Tuesday, January 16, 2001

Braun was friend to colleagues

Star enjoyed helping others build careers

By Jim Knippenberg
The Cincinnati Enquirer

        The late Bob Braun worked with hundreds of colleagues in his more than 50-year broadcast career, but none thought of him that way.

        “He was a friend first, then a colleague,” said jazz singer Mary Ellen Tanner, who worked seven years on Mr. Braun's TV show.

        “I could already sing when they hired me. What I didn't know was how to communicate. Bob taught me. And we had fun. He made sure of that.

        “It breaks my heart that we have to have this conversation,” she said. Mr. Braun died Monday in his Evendale home of cancer and Parkinson's disease.

        Dick Murgatroyd, Mr. Braun's producer and director for 14 years and now Kenton County Judge-executive, echoes Ms. Tanner: “I think everyone who worked with him felt that way and that was the secret of the show's success. That attitude flowed down from Bob and touched everyone on his staff. He was certainly the glue that held us together.

        “We were much closer than producer and talent. It was always a friendship first.”

        Event producer Manda Hurdlebrink is another one who thinks of him as friend rather than colleague: “Exactly. For me, and I think for him, it was all about friendship, even though we had a professional relationship as well.”

        Paul Dixon Show sidekick Colleen Sharp Murray remembers him for the fun: She joined his show in 1975, after Dixon went off the air.

        “Bob was the one who kept me in television. After (Paul Dixon's) death, I was at loose ends. Bob came along, made me feel needed and brought me on his show. I stayed five years and was a very happy second banana. We had fun every day because he made it fun.

        “There was never any doubt who's show it was, but he was so sincere in wanting us all to do well that he was happier than we were when a song went over really well.”

        But he also knew when to say no.

        “He wouldn't let me sing because I have a terrible voice,” says Rosemary Kelly Conrad, who did his show from '66 to '70. “But that's the only thing he ever refused me. He was wonderful to work with because he was so very giving, so ready to help.

        “I don't think I ever heard him say a bad word about anyone and I doubt that anyone could ever say a bad word about him. He was that gracious and that interested in seeing people succeed. He was a tremendous influence on my career.”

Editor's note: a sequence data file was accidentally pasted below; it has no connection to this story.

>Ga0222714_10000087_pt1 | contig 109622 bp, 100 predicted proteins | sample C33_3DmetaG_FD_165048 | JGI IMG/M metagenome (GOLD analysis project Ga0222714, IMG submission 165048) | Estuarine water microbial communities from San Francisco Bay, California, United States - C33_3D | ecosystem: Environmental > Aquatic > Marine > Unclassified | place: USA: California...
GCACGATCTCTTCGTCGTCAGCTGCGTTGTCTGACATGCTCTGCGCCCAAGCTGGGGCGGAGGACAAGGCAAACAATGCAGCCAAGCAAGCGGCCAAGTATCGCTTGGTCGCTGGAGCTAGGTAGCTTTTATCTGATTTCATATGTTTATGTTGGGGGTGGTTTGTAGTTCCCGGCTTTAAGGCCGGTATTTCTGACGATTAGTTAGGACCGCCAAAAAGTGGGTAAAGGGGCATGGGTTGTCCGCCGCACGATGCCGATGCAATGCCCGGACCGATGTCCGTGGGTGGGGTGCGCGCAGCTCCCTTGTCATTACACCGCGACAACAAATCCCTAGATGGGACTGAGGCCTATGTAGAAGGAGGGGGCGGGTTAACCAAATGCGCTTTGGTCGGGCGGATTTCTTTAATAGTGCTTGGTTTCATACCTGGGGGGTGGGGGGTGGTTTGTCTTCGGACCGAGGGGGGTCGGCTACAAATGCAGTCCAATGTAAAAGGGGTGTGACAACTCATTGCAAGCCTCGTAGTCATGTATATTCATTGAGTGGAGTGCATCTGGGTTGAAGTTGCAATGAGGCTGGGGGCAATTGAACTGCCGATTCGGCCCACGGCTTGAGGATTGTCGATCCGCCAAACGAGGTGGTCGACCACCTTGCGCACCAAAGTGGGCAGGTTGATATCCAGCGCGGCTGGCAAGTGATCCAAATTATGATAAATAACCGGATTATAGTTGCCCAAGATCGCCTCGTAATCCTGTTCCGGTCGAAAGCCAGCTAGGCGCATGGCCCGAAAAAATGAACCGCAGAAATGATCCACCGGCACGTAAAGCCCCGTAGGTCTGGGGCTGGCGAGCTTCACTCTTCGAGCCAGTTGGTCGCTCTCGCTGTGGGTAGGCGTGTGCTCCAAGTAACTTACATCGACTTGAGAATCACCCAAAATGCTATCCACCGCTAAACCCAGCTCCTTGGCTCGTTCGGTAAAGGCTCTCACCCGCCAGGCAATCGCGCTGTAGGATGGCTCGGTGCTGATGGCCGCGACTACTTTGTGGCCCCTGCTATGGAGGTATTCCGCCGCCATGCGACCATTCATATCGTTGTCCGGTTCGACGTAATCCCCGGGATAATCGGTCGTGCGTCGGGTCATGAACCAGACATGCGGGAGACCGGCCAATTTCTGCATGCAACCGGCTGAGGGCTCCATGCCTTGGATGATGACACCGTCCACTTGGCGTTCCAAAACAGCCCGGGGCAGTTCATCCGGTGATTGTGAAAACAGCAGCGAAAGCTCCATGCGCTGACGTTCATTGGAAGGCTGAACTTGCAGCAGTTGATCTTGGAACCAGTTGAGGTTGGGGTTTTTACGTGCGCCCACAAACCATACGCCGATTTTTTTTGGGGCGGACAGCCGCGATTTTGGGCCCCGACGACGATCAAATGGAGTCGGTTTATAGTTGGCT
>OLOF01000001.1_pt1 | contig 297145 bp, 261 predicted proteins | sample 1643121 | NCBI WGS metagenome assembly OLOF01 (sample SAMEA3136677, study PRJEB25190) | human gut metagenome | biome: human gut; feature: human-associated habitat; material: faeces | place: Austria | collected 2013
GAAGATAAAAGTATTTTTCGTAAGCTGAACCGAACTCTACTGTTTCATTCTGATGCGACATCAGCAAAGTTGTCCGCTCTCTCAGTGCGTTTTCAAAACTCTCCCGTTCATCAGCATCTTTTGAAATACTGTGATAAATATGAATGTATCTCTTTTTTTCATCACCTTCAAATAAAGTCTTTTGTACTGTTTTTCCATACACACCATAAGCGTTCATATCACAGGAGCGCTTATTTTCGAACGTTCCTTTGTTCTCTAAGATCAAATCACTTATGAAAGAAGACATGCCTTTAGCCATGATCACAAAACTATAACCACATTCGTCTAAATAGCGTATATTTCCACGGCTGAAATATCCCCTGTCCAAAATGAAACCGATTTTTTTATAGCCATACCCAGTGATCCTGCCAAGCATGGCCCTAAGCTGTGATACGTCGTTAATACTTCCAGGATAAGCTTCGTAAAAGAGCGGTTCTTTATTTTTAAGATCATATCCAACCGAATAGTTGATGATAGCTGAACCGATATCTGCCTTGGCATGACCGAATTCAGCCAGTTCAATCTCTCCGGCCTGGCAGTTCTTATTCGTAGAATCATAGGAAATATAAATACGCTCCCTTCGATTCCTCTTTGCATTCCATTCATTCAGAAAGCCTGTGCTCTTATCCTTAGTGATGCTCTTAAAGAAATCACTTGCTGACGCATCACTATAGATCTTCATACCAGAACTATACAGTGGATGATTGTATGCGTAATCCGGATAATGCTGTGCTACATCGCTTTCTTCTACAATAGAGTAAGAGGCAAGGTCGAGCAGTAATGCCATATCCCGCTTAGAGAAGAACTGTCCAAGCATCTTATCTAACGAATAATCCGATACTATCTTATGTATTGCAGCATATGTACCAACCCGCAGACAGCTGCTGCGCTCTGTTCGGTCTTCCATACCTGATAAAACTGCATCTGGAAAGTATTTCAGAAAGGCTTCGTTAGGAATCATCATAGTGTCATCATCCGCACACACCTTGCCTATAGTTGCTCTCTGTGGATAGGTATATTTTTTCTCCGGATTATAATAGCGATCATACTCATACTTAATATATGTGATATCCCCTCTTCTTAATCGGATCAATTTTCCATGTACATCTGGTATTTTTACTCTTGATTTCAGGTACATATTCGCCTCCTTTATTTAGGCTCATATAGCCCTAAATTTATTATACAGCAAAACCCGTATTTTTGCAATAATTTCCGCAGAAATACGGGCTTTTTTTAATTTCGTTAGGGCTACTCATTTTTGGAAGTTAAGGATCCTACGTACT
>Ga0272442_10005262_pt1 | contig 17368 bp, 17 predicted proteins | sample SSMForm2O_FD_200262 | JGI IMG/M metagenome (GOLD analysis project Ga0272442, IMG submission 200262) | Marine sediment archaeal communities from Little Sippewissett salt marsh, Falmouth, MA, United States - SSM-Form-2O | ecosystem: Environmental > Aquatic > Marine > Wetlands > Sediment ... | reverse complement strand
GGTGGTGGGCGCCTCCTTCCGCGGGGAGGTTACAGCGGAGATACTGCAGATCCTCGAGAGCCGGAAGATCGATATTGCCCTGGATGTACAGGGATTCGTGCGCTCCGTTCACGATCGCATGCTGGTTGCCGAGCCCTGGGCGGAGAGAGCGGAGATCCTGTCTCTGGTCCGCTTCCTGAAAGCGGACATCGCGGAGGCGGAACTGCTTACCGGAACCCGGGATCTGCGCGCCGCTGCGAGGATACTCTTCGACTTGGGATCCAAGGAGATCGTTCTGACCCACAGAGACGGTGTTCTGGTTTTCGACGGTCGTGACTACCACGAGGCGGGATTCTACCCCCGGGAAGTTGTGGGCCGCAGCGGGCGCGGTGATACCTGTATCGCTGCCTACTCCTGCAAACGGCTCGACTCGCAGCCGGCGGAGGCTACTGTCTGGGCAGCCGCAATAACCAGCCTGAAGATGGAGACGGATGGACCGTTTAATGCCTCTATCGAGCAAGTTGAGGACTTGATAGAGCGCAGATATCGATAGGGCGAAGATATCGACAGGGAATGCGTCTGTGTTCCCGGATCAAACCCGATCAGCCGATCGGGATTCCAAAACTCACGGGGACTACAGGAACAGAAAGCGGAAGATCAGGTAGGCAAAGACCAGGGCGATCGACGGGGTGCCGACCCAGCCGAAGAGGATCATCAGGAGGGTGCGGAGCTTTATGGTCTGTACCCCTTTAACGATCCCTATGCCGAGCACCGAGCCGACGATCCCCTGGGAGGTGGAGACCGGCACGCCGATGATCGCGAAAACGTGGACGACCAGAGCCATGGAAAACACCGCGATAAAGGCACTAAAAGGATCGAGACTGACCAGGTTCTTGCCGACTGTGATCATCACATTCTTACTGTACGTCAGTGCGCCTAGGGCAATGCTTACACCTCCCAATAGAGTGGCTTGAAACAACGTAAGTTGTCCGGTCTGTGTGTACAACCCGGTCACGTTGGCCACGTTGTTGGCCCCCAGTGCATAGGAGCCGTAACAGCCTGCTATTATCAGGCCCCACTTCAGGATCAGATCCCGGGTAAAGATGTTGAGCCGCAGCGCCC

His interest in others' careers is something old friends cite often: “I remember one day in 1981,” Ms. Tanner says, “when Bob Hope called him and asked about a singer to open his show at the Ohio State Fair. Bob immediately recommended me and I got to open for him in front of 50,000 people.

        “I also got to do a show with Liberace because of him, and hooked up with Rosie Clooney through him, too. He honestly wanted me to get ahead.”

        Singer Nancy James worked with him from 1974 to '83 and gives him full credit: “I would not have a career without Bob. I was a baby, fresh out of (the University of Cincinnati College-Conservatory of Music) and singing in clubs. He pulled me out, gave me a shot, then taught me everything I know about the business.

        “He was in every way the proud papa and we were the kids that he wanted to succeed.”

        “A wonderful gentleman in all aspects, a great family man, a great entertainer and a dear friend,” says Bonnie Lou Okum, another former WLW singer and a regular on Ruth Lyons' and Paul Dixon's shows..

        “And what a trouper. About four years ago I saw him doing a show at a dinner theater. He was undergoing radiation and chemo and his one hand was so swollen it was almost useless. But he showed up, did the show and he was good.”

        Ms. Sharp Murray agrees. “He used to say we worked the back of every manure wagon from here to the end of the state. And we did — farm bureaus, schools, fairs, all of them.

        “And you know, he was such a pro he treated every show the same — as if it were the biggest thing in the world. And to his audience, it was.”

        Mr. Murgatroyd saw that same side: “As sick as he was these past years, he never missed a beat. He'd go out and work like nothing was going on. But for us, his friends, it was so hard to see him go through that.

        “His passing is definitely the end of a broadcast era. Knowing he's not there anymore, that'll be the tough part for all of us.”


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